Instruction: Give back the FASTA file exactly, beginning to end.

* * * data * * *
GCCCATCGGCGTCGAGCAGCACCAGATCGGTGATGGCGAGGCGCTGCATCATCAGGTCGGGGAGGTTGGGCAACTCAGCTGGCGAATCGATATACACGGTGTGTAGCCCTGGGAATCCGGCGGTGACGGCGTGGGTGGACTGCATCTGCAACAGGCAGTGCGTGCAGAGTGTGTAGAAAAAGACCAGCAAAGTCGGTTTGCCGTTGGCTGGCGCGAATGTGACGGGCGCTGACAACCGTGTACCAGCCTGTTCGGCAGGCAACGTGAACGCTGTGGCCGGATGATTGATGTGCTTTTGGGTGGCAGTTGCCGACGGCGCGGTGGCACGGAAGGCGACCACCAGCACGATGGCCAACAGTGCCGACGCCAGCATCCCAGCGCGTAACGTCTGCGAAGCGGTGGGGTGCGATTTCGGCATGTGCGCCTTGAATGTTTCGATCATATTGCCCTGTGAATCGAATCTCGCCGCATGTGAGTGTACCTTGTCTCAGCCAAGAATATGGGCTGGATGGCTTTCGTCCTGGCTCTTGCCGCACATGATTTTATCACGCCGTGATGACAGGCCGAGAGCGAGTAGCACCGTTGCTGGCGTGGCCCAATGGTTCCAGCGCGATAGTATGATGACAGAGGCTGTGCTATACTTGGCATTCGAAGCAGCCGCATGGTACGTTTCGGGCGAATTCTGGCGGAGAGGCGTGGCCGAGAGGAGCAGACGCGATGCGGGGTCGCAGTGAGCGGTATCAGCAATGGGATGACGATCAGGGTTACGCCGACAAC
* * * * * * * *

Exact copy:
GCCCATCGGCGTCGAGCAGCACCAGATCGGTGATGGCGAGGCGCTGCATCATCAGGTCGGGGAGGTTGGGCAACTCAGCTGGCGAATCGATATACACGGTGTGTAGCCCTGGGAATCCGGCGGTGACGGCGTGGGTGGACTGCATCTGCAACAGGCAGTGCGTGCAGAGTGTGTAGAAAAAGACCAGCAAAGTCGGTTTGCCGTTGGCTGGCGCGAATGTGACGGGCGCTGACAACCGTGTACCAGCCTGTTCGGCAGGCAACGTGAACGCTGTGGCCGGATGATTGATGTGCTTTTGGGTGGCAGTTGCCGACGGCGCGGTGGCACGGAAGGCGACCACCAGCACGATGGCCAACAGTGCCGACGCCAGCATCCCAGCGCGTAACGTCTGCGAAGCGGTGGGGTGCGATTTCGGCATGTGCGCCTTGAATGTTTCGATCATATTGCCCTGTGAATCGAATCTCGCCGCATGTGAGTGTACCTTGTCTCAGCCAAGAATATGGGCTGGATGGCTTTCGTCCTGGCTCTTGCCGCACATGATTTTATCACGCCGTGATGACAGGCCGAGAGCGAGTAGCACCGTTGCTGGCGTGGCCCAATGGTTCCAGCGCGATAGTATGATGACAGAGGCTGTGCTATACTTGGCATTCGAAGCAGCCGCATGGTACGTTTCGGGCGAATTCTGGCGGAGAGGCGTGGCCGAGAGGAGCAGACGCGATGCGGGGTCGCAGTGAGCGGTATCAGCAATGGGATGACGATCAGGGTTACGCCGACAAC